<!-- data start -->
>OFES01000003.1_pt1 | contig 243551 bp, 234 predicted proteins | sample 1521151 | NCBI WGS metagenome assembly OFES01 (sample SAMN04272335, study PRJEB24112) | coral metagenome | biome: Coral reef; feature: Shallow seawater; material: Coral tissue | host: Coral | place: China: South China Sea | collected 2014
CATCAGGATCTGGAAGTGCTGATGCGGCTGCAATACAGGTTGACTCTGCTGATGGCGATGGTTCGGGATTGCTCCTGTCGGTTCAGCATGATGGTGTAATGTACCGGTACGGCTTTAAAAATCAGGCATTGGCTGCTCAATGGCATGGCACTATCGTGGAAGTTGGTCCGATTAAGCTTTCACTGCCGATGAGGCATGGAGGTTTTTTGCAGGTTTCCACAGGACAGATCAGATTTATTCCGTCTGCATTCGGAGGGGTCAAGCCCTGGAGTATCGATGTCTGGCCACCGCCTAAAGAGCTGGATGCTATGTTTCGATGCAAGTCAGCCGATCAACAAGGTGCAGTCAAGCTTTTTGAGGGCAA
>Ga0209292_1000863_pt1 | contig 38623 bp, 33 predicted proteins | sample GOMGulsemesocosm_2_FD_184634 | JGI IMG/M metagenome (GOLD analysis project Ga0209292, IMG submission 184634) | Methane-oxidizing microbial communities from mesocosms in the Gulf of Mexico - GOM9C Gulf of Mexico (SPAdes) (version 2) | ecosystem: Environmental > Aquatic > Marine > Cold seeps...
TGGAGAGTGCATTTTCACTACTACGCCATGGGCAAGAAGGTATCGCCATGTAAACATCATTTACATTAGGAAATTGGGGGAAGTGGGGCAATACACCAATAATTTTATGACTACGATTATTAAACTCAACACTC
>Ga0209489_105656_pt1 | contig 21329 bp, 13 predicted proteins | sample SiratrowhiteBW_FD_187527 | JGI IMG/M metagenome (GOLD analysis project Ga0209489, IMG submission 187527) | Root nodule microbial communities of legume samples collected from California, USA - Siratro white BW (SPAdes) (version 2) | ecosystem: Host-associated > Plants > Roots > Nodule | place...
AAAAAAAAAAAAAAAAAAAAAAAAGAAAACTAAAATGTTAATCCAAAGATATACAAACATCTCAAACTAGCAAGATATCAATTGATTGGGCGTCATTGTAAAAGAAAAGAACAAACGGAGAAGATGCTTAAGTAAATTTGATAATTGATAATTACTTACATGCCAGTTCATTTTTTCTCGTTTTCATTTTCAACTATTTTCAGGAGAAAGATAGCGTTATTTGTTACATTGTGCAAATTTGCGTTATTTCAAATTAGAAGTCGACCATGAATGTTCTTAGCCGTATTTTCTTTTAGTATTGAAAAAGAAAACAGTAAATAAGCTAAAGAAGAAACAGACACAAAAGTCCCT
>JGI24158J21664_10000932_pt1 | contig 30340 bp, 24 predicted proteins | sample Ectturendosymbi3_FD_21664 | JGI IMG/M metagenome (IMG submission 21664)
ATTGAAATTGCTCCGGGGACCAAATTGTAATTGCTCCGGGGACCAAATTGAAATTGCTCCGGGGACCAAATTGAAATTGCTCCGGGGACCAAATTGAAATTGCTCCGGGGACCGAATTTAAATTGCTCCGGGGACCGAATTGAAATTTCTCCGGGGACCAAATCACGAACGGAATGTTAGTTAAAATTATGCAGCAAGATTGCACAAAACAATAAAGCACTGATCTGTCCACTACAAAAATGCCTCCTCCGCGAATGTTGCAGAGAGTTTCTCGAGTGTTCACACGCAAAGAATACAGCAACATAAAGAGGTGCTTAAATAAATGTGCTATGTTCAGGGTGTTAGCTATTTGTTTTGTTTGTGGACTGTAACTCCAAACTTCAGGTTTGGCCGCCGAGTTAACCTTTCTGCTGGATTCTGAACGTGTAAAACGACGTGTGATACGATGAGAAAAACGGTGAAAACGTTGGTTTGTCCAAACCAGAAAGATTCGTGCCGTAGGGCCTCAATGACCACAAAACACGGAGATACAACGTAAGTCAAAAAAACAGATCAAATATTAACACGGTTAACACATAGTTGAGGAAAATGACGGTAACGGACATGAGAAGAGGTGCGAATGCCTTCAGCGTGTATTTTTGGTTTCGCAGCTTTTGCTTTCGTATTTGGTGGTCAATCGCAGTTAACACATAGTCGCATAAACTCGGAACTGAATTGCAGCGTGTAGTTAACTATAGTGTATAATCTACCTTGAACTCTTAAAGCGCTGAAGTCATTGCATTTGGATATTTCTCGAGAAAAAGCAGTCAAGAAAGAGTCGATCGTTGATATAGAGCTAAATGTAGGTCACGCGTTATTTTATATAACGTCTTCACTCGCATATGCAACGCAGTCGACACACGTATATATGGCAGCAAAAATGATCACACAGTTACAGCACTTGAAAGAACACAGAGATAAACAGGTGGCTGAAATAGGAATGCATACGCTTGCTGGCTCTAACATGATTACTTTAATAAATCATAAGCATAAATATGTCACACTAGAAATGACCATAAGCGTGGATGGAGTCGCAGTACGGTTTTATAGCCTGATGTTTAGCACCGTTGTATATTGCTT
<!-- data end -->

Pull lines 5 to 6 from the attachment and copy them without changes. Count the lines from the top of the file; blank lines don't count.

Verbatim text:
>Ga0209489_105656_pt1 | contig 21329 bp, 13 predicted proteins | sample SiratrowhiteBW_FD_187527 | JGI IMG/M metagenome (GOLD analysis project Ga0209489, IMG submission 187527) | Root nodule microbial communities of legume samples collected from California, USA - Siratro white BW (SPAdes) (version 2) | ecosystem: Host-associated > Plants > Roots > Nodule | place...
AAAAAAAAAAAAAAAAAAAAAAAAGAAAACTAAAATGTTAATCCAAAGATATACAAACATCTCAAACTAGCAAGATATCAATTGATTGGGCGTCATTGTAAAAGAAAAGAACAAACGGAGAAGATGCTTAAGTAAATTTGATAATTGATAATTACTTACATGCCAGTTCATTTTTTCTCGTTTTCATTTTCAACTATTTTCAGGAGAAAGATAGCGTTATTTGTTACATTGTGCAAATTTGCGTTATTTCAAATTAGAAGTCGACCATGAATGTTCTTAGCCGTATTTTCTTTTAGTATTGAAAAAGAAAACAGTAAATAAGCTAAAGAAGAAACAGACACAAAAGTCCCT